Ninety-two years and eight days; that was the span of Dad’s life in this realm. He left us a year ago, but he will always be in our hearts.
Eddie Springsteen, Aden and Verda’s boy
When I hear mention of Eddie, my first thought is of my brother. Only if the reference was from one of my departed elders would I think first of Dad, for whom my brother was named. Dad was always Eddie to my Grandma Olsen, his mother, and often to his brothers and sisters. According to Grandma, my grandfather Aden Springsteen named Dad on a phone call to her father Edwin Case reporting the birth of a new grandson.
Edwin Frank Springsteen was born November 30, 1924 at the Brink farm west of DeWitt, Michigan on what is now Airport Road. Aden rented the farm and split the milk check from the cows that belonged with the farm. Sometime before my Aunt Madge was born on June 7, 1927 Aden moved his family to a farm owned by the City of Lansing to operate a piggery for garbage disposal. Shortly after Uncle Hud was born on November 1, 1929 Aden and Verda bought a farm in Fairplain Township, Montcalm County just south of Sheridan. They purchased the farm from Verda’s brother John Case, who lived diagonally across the road in Bushnell Township. Dad lived on the farm until he was grown, enough experience to convince him that he didn’t want to be a farmer.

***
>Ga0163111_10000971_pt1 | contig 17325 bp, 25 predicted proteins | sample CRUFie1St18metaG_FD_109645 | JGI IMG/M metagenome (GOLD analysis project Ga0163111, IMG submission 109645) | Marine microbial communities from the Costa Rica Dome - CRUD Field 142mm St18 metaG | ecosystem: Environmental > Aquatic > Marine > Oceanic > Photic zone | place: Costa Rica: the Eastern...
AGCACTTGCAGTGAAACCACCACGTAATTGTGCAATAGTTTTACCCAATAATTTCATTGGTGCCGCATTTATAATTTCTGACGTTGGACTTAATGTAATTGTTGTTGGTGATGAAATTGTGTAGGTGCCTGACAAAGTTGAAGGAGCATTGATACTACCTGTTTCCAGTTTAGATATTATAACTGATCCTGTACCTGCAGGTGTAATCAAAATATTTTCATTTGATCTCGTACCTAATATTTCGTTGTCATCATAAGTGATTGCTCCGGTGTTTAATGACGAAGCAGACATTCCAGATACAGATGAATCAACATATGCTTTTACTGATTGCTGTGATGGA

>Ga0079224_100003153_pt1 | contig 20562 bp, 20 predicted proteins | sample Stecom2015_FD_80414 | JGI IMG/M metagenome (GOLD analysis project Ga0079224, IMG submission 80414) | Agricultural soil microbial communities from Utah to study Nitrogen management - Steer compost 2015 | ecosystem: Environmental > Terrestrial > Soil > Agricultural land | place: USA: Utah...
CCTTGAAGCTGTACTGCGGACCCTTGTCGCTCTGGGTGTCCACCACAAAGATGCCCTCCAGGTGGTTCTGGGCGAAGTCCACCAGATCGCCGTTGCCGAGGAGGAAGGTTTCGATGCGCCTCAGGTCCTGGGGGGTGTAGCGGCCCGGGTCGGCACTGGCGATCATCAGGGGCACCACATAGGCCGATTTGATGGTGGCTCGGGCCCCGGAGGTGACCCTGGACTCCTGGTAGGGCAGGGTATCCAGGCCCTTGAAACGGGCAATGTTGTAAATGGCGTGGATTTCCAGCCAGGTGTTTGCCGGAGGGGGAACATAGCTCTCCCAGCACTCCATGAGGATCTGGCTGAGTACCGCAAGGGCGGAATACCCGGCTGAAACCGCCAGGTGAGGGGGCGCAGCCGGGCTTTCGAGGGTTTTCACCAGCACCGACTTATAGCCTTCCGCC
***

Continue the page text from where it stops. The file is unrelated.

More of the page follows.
Dad was the fourth of seven children in Aden and Verda’s family. He tended to be fairly quiet but had no problem talking when inspired. He liked to tinker with things to see how they worked or to see how they might be used. One of my Uncle Hud’s favorite stories about Dad involved an outhouse, an electric fence, some wire, conductive mesh, and my Aunt Lorna. Dad told me that after a couple of days he had thought his experiment wasn’t going to work until his sister stormed into the house after a rain. Lorna informed me that the question on her lips was “where is that little snot?!”
Dad grew up in a large family with three brothers, three sisters, and many aunts, uncles, and cousins. Dad’s father Aden Springsteen died March 6, 1941 from injuries sustained in an accident. Dad’s mother Verda married Fred Olsen on July 22, 1945.
Dad and his remaining siblings have passed since I made these charts.